SPRINGFIELD – Medicaid recipients in Illinois should be on the lookout for correspondence from the state regarding their coverage as the normal renewal process resumes for the first time in three years.
Medicaid is a health insurance program for low-income and disabled people that is jointly funded by the federal government and the states. Throughout the pandemic, people who were enrolled in Medicaid did not have to go through the normal process of reapplying every 12 months to determine whether they were eligible, even if there were changes in their income or household that would normally make them ineligible.
That rule has ended due to a change approved by the federal government in its December spending plan. Redetermination letters will be sent to Illinois Medicaid recipients in waves over the next 12 months, with letters going out to the first group this week.
State officials are urging all Medicaid recipients to update their information within the Illinois Medicaid program to ensure their benefits are not wrongly ended due to the state being unable to contact them. Medicaid recipients can do so, and can check their enrollment status, by visiting abe.illinois.gov and clicking “Manage My Case” to set up an online account.
Recipients can also call 1-800-843-6154 or find more at Medicaid.illinois.gov, which includes answers to frequently asked questions and other resources.
In June, according to the governor’s office, approximately 113,600 cases in Illinois are up for renewal. Of those, 51 percent have been automatically renewed as a result of screening by the Department of Healthcare and Family Services, which administers Medicaid at the state level. Still, customers with June renewal dates are urged to watch for correspondence from the state to see if they have been renewed automatically or will need to take action by June 1.
Customers who do not respond or who are no longer eligible will lose Medicaid coverage a month after their due date, the administration said in a news release. Those losing eligibility will be notified and will receive information about enrolling in alternative coverage.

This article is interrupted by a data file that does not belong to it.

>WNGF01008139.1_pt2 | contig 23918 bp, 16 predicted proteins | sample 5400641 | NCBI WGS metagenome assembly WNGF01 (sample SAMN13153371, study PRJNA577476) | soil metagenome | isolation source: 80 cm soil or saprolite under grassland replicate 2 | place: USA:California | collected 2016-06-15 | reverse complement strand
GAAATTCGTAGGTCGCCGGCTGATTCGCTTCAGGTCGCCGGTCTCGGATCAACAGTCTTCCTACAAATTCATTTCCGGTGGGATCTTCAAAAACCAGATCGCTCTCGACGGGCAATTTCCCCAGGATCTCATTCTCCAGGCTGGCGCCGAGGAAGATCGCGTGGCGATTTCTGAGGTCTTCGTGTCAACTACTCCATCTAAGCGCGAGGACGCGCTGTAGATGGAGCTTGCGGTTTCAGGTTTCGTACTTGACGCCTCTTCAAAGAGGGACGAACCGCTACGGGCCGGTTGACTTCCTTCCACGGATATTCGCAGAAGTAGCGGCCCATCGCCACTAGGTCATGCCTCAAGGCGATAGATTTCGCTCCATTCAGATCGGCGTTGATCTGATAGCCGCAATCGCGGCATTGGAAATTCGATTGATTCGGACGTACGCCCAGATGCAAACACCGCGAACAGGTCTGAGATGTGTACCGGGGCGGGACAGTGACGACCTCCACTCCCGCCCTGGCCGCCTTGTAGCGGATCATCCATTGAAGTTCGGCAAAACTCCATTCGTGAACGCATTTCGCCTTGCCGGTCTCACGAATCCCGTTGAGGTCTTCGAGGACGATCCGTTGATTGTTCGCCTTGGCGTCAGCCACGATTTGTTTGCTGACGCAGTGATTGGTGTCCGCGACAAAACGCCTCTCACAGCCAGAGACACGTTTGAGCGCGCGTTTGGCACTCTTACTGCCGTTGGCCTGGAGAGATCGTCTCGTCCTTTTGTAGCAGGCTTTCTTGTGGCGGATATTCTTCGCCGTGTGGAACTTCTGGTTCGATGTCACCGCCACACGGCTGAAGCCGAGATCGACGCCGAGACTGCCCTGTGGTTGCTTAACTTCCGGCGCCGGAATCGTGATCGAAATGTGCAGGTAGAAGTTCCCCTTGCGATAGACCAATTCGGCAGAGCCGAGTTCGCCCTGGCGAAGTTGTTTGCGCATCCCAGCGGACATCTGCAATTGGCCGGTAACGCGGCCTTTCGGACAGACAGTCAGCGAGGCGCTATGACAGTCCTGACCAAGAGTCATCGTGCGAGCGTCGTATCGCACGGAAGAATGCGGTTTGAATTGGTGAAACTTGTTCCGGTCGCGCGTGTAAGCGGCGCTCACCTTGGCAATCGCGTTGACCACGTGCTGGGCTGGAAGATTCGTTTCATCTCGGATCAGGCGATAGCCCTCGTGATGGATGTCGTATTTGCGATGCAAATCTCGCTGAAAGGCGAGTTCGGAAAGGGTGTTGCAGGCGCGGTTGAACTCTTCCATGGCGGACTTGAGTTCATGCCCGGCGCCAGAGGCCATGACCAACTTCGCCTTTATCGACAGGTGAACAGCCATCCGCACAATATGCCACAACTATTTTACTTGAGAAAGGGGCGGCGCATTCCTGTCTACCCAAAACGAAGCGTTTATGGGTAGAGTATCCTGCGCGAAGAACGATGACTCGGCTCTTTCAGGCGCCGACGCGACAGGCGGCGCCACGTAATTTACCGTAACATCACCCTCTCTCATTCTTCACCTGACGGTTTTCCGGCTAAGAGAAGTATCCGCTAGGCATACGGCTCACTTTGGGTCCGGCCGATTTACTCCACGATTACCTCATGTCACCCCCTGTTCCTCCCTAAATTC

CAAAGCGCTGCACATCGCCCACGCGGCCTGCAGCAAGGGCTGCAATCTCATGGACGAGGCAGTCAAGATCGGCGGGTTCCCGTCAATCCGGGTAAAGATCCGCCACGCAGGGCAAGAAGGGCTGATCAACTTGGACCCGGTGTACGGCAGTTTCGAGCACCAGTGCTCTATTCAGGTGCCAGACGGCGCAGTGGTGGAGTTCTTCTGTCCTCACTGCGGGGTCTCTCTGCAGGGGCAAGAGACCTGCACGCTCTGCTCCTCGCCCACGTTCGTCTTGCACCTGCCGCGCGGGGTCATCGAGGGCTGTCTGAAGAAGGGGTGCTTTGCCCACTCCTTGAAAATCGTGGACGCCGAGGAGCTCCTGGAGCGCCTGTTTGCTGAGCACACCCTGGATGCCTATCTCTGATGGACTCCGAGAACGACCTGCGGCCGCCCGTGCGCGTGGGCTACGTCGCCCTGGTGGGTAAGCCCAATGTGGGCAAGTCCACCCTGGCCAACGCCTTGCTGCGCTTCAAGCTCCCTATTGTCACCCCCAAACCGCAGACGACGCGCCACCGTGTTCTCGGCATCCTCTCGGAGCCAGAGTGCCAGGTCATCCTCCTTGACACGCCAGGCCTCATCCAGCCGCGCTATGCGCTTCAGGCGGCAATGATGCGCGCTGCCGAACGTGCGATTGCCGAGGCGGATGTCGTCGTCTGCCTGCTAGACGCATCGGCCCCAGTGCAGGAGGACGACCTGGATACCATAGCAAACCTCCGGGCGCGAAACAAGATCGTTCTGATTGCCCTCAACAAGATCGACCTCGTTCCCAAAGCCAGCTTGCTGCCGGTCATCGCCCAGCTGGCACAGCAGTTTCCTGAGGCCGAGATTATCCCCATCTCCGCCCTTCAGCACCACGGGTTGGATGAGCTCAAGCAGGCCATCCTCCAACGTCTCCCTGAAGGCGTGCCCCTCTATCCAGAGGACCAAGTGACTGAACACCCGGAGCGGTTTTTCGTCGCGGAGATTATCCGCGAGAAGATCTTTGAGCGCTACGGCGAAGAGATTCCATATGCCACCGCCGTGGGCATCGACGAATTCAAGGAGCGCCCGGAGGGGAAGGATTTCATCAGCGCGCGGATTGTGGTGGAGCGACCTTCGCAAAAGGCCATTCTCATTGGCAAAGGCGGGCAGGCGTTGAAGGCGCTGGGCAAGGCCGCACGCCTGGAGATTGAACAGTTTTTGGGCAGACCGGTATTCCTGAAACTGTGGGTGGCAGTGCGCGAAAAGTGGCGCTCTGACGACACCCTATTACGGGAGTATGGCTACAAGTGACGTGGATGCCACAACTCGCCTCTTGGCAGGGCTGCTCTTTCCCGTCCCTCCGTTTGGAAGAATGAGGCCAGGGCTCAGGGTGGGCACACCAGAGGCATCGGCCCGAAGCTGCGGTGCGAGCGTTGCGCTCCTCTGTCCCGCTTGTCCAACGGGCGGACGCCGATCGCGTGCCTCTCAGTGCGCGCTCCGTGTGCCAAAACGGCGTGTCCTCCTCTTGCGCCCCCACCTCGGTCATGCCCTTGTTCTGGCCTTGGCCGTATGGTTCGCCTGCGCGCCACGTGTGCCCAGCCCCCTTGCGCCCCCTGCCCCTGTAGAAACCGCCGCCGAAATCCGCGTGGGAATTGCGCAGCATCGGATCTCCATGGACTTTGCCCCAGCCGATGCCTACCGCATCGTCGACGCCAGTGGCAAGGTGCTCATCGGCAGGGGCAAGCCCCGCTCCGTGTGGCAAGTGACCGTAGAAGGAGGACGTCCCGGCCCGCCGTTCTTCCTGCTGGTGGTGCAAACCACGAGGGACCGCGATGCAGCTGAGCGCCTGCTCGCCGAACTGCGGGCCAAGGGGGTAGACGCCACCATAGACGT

DHFS said that Illinois’ Medicaid enrollment grew by about 1 million enrollees during the COVID-19 pandemic, to 3.9 million. But the state also received an additional $3 billion in federal funding through the enhanced matching rate.
The U.S. Department of Health and Human Services estimated that about 9.5 percent of Medicaid enrollees nationwide, or 8.2 million people, could lose coverage because they are no longer eligible. Another 7.9 percent, or 6.8 million people, could lose coverage despite still being eligible due to issues with the application process.
That would translate to roughly 700,000 people in Illinois. In February, IDHFS said in a news release the department believed it could mitigate the impact to result in roughly 384,000 losing coverage, acknowledging “nobody knows for sure” how many individuals would be affected.
“Illinois has taken a proactive, multi-faceted approach to try to make sure that everyone who is eligible for Medicaid can continue coverage through the program without disruption,” IDHFS Director Theresa Eagleson said in a statement Monday. “Medicaid customers have not had to renew coverage in over three years, and we have engaged in many levels of outreach to prepare people for when their renewal date comes up. We believe these efforts will have a significant impact in preserving coverage.”
The department has been building up staff and has conducted a multi-platform outreach campaign called “Ready to Renew” to ensure recipients are prepared for their renewals. The state is also collaborating with community health centers and local organizations to publicize the restarting of renewals.
The governor’s COVID-19 disaster declaration, which has been ongoing in 30-day increments since March 2020, expires on May 11. That will coincide with the conclusion of the federal government’s disaster declaration.
Capitol News Illinois is a nonprofit, nonpartisan news service covering state government funded primarily by the Illinois Press Foundation and the Robert R. McCormick Foundation.
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